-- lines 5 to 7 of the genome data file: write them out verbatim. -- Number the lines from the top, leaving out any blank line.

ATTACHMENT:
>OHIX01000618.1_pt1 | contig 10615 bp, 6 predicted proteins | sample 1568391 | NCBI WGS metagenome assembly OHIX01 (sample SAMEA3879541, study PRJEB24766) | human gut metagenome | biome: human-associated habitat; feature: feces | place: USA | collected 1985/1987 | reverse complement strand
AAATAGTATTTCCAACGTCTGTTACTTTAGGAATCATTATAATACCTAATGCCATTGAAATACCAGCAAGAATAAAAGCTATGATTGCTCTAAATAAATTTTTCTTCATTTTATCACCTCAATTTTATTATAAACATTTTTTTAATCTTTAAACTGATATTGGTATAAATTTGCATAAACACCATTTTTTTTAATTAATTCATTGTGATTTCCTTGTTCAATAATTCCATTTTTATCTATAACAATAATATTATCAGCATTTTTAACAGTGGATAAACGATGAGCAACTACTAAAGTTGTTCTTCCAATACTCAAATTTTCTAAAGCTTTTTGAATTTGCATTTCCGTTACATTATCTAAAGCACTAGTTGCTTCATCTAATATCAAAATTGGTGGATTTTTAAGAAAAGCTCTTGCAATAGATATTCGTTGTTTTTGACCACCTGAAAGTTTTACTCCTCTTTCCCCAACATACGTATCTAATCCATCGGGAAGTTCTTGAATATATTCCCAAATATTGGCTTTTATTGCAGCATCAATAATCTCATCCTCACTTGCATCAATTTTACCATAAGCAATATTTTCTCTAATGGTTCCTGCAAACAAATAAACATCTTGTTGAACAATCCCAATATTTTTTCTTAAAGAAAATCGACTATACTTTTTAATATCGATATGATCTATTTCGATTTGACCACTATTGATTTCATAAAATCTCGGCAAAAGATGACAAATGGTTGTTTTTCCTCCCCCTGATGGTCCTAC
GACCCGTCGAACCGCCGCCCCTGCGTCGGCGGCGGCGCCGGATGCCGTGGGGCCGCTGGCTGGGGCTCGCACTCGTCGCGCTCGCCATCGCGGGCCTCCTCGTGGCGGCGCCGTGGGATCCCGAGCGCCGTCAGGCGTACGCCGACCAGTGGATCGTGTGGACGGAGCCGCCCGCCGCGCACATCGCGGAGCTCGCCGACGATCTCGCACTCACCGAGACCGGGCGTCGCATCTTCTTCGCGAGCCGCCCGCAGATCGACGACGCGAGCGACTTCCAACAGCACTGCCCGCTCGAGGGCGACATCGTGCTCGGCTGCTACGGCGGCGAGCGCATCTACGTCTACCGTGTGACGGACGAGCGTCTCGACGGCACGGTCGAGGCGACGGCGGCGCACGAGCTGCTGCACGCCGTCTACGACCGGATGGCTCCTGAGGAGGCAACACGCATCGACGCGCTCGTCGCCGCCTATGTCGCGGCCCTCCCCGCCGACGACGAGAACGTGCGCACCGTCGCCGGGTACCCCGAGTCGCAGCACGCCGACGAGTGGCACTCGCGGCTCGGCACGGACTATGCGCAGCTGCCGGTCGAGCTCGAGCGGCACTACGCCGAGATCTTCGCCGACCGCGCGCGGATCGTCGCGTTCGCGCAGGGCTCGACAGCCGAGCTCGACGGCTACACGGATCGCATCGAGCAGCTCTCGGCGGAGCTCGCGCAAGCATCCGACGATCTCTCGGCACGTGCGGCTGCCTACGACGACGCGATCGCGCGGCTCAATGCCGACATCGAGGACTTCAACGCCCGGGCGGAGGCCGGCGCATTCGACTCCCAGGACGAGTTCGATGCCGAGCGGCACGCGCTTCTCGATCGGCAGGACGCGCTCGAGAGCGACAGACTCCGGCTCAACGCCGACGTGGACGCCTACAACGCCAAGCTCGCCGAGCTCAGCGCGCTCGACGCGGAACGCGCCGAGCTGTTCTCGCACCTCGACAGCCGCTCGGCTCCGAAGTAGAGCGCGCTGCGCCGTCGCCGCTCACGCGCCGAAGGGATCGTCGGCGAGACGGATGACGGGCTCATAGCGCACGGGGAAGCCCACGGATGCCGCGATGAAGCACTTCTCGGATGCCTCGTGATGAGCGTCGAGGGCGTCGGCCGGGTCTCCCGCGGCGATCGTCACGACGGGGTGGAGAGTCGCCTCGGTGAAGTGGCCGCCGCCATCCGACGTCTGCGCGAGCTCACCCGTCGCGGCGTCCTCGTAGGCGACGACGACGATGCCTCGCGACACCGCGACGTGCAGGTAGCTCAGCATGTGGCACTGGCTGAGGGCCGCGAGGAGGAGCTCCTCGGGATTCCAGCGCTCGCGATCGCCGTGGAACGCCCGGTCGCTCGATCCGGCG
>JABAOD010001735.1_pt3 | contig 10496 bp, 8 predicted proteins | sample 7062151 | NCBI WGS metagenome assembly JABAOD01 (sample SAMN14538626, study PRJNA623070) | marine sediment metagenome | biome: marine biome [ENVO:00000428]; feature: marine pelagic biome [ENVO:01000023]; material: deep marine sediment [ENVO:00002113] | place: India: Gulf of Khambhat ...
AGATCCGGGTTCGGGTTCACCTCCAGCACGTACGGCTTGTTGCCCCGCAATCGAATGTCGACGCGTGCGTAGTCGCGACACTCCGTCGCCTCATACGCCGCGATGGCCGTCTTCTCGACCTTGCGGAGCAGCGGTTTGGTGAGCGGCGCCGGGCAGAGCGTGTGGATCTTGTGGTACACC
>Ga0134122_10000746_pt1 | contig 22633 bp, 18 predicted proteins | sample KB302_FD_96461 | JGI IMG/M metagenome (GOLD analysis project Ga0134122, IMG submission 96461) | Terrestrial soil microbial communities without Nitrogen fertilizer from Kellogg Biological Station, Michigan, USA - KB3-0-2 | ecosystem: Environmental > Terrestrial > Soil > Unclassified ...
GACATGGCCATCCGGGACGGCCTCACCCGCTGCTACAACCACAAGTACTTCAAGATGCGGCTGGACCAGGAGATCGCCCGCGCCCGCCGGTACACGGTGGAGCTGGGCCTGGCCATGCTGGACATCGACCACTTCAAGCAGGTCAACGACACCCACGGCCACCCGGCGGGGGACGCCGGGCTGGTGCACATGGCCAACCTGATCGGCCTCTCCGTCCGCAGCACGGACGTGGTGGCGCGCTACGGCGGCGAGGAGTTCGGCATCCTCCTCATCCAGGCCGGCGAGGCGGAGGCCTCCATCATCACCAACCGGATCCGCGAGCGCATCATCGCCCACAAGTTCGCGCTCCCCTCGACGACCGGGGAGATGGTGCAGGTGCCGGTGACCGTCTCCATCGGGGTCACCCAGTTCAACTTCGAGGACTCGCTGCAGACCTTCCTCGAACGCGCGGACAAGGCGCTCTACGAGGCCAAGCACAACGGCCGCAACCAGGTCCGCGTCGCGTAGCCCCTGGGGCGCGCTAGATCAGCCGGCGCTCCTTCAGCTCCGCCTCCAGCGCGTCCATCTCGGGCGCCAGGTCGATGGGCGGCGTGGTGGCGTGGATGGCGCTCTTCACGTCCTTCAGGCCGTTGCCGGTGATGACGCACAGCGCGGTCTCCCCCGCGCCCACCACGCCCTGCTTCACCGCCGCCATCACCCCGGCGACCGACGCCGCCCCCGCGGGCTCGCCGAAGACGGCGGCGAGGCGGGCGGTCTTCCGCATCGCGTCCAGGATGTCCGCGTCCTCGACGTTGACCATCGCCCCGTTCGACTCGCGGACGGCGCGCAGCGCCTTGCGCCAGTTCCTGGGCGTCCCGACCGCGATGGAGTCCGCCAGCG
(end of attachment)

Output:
AGATCCGGGTTCGGGTTCACCTCCAGCACGTACGGCTTGTTGCCCCGCAATCGAATGTCGACGCGTGCGTAGTCGCGACACTCCGTCGCCTCATACGCCGCGATGGCCGTCTTCTCGACCTTGCGGAGCAGCGGTTTGGTGAGCGGCGCCGGGCAGAGCGTGTGGATCTTGTGGTACACC
>Ga0134122_10000746_pt1 | contig 22633 bp, 18 predicted proteins | sample KB302_FD_96461 | JGI IMG/M metagenome (GOLD analysis project Ga0134122, IMG submission 96461) | Terrestrial soil microbial communities without Nitrogen fertilizer from Kellogg Biological Station, Michigan, USA - KB3-0-2 | ecosystem: Environmental > Terrestrial > Soil > Unclassified ...
GACATGGCCATCCGGGACGGCCTCACCCGCTGCTACAACCACAAGTACTTCAAGATGCGGCTGGACCAGGAGATCGCCCGCGCCCGCCGGTACACGGTGGAGCTGGGCCTGGCCATGCTGGACATCGACCACTTCAAGCAGGTCAACGACACCCACGGCCACCCGGCGGGGGACGCCGGGCTGGTGCACATGGCCAACCTGATCGGCCTCTCCGTCCGCAGCACGGACGTGGTGGCGCGCTACGGCGGCGAGGAGTTCGGCATCCTCCTCATCCAGGCCGGCGAGGCGGAGGCCTCCATCATCACCAACCGGATCCGCGAGCGCATCATCGCCCACAAGTTCGCGCTCCCCTCGACGACCGGGGAGATGGTGCAGGTGCCGGTGACCGTCTCCATCGGGGTCACCCAGTTCAACTTCGAGGACTCGCTGCAGACCTTCCTCGAACGCGCGGACAAGGCGCTCTACGAGGCCAAGCACAACGGCCGCAACCAGGTCCGCGTCGCGTAGCCCCTGGGGCGCGCTAGATCAGCCGGCGCTCCTTCAGCTCCGCCTCCAGCGCGTCCATCTCGGGCGCCAGGTCGATGGGCGGCGTGGTGGCGTGGATGGCGCTCTTCACGTCCTTCAGGCCGTTGCCGGTGATGACGCACAGCGCGGTCTCCCCCGCGCCCACCACGCCCTGCTTCACCGCCGCCATCACCCCGGCGACCGACGCCGCCCCCGCGGGCTCGCCGAAGACGGCGGCGAGGCGGGCGGTCTTCCGCATCGCGTCCAGGATGTCCGCGTCCTCGACGTTGACCATCGCCCCGTTCGACTCGCGGACGGCGCGCAGCGCCTTGCGCCAGTTCCTGGGCGTCCCGACCGCGATGGAGTCCGCCAGCG